Do you understand how hard it is to take $45 million from ATM machines in $2,000 increments? Do you realize that's more than 20,000 withdrawals? What's more troubling is this was the second attack. The first, committed several months before, successfully netted $5 million. Police caught up with some of the attackers on the second attack only after they had managed to steal another $40 million, but not by being nabbed at ATMs or tracked back to the source. Rather, one of the "money mules" got greedy, killed one of the ringleaders, and police stumbled on the theft ring as part of a murder investigation.
The sad thing is that the easiest point of detection should have been through the database. The entire attack is predicated on breaching the database of ATM/gift cards, finding the card numbers, and altering the withdrawal limits of those cards. For you database experts out there, you know that this takes about three or four SQL statements to do. It's also a dead simple attack to detect, and one of the types of attacks that database activity monitoring systems were designed for.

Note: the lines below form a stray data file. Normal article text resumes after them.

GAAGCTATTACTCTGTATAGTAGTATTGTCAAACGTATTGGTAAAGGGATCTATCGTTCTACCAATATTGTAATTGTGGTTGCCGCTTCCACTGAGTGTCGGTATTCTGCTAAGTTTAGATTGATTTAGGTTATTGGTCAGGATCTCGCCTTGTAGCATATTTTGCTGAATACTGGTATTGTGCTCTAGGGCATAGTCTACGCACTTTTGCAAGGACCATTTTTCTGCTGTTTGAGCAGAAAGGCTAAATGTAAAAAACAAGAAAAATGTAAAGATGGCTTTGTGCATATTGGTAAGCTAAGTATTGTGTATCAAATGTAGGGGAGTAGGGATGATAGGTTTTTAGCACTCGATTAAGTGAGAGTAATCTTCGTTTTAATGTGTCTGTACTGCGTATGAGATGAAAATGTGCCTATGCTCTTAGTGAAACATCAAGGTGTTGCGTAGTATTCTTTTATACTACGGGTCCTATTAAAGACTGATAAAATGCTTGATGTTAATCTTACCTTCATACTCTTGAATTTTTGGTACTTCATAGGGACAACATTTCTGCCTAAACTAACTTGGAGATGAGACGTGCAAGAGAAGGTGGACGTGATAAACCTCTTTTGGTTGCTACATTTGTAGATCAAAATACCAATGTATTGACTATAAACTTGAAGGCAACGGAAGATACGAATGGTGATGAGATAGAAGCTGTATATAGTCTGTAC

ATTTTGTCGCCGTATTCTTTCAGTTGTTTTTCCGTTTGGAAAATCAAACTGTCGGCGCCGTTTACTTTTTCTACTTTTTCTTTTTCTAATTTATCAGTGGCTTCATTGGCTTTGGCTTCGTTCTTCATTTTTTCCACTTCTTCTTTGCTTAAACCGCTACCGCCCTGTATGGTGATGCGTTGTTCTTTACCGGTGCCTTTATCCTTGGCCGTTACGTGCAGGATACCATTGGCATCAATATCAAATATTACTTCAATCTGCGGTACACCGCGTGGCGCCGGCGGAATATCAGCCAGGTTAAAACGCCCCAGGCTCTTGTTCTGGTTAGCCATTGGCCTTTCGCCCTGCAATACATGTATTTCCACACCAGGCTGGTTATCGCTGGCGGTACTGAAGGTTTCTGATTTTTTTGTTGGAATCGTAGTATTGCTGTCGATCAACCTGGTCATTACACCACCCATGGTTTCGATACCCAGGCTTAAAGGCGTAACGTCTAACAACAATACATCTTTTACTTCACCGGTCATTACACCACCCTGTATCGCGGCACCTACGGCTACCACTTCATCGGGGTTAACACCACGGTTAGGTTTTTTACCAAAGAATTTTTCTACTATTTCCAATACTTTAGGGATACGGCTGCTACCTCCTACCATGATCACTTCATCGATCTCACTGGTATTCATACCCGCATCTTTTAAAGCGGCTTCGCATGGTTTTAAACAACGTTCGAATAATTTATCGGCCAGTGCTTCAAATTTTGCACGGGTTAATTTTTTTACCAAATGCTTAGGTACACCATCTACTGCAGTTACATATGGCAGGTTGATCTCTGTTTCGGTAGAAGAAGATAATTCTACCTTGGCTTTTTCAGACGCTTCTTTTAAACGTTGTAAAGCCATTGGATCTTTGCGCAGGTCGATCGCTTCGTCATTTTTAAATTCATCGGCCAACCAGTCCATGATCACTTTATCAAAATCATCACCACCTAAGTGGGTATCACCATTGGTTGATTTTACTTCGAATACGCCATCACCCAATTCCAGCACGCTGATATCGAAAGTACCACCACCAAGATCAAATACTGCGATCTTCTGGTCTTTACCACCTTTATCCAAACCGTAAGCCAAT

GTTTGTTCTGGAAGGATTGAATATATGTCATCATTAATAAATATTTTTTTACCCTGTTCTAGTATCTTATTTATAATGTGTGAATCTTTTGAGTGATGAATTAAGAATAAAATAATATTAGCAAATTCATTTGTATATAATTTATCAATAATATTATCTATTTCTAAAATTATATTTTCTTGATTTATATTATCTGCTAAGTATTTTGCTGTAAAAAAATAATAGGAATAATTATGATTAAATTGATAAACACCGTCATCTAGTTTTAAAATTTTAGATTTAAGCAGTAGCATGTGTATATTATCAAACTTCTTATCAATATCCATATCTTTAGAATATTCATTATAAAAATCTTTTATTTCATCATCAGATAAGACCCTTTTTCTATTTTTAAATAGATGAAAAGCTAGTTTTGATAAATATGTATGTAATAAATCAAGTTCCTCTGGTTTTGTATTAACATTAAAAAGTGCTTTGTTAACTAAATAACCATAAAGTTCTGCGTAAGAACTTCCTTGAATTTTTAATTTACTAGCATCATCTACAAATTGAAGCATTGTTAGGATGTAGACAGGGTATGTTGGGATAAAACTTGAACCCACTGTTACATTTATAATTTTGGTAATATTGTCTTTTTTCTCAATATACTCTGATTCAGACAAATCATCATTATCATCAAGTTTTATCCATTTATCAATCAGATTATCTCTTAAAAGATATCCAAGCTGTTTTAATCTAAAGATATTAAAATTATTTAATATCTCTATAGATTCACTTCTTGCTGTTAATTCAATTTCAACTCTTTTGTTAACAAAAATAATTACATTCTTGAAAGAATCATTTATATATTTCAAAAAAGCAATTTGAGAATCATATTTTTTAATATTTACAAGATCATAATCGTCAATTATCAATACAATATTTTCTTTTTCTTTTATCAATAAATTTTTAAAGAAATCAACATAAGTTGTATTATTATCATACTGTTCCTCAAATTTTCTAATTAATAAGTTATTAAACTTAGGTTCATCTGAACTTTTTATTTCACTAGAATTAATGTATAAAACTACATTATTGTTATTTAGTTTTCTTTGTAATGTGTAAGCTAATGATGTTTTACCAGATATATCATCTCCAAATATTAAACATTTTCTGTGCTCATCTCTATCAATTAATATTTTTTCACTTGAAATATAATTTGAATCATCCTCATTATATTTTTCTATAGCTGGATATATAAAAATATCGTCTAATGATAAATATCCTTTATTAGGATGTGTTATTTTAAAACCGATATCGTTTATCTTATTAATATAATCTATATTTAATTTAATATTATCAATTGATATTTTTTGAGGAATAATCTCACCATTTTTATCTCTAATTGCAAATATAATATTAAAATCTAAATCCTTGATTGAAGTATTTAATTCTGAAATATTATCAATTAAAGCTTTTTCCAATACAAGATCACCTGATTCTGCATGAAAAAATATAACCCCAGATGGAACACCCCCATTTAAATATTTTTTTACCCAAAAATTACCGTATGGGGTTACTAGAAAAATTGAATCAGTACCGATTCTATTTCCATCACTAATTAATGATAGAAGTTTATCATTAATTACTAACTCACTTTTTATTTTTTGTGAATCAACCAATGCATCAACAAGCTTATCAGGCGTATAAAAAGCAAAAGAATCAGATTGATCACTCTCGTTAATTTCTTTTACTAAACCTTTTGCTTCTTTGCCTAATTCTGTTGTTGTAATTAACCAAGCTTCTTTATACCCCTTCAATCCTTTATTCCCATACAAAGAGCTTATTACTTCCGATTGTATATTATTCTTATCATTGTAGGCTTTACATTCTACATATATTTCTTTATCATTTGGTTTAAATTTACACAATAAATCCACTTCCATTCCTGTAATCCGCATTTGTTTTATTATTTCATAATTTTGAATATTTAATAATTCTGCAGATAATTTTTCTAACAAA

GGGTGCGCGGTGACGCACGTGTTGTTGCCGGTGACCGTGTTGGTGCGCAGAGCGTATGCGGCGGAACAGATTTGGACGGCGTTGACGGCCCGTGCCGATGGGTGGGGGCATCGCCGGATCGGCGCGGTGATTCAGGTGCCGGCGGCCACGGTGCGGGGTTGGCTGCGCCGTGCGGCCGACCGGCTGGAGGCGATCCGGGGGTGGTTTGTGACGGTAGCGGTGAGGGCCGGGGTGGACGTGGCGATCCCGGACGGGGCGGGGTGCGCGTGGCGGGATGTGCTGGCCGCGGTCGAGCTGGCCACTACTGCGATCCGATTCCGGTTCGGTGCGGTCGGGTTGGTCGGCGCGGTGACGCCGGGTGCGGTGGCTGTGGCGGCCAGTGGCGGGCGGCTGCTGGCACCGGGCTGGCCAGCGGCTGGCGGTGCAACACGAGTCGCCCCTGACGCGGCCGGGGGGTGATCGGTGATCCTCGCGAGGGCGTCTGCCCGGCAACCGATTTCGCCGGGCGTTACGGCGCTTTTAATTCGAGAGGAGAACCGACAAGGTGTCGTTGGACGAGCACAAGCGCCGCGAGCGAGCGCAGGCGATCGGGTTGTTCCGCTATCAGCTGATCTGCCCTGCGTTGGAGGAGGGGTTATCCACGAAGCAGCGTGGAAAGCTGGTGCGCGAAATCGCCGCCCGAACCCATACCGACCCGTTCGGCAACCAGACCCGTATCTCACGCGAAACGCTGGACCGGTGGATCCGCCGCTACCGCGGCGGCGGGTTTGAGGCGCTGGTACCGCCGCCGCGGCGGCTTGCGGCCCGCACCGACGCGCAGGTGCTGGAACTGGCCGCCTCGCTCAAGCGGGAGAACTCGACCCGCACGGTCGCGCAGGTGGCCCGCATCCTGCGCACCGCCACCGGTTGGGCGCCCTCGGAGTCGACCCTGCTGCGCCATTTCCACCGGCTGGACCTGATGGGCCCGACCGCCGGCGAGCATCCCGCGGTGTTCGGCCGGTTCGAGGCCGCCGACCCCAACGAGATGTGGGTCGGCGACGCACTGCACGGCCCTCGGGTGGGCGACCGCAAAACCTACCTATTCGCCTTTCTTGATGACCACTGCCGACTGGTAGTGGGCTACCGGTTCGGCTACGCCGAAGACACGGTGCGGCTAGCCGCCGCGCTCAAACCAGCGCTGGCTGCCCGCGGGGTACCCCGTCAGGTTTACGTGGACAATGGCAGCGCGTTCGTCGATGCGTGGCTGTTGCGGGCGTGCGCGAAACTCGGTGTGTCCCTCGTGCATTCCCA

The simplest way to stop the thieves would have been to detect the alterations and then lock the card numbers or limits so they could not be used. Or they could have detected the attack and then coordinated with law enforcement to catch the thieves as they started taking out money. They would have had lots of opportunities to catch them -- about 20,000 or so.
And if you read the Verizon Data Breach Report, you noticed that 69 percent of the breaches were not detected by the company; rather, they were detected by outsiders. So what sounds easier, faster, and cheaper? Hoping someone outside of your company detects the data breach for you before $45 million is stolen, or detecting the first phase of the attack while it happens?
Sure, this is one of the more costly attacks in the past decade, but the point should be clear: Monitor databases that hold financial information!
Adrian Lane is an analyst/CTO with Securosis LLC, an independent security consulting practice. Special to Dark Reading.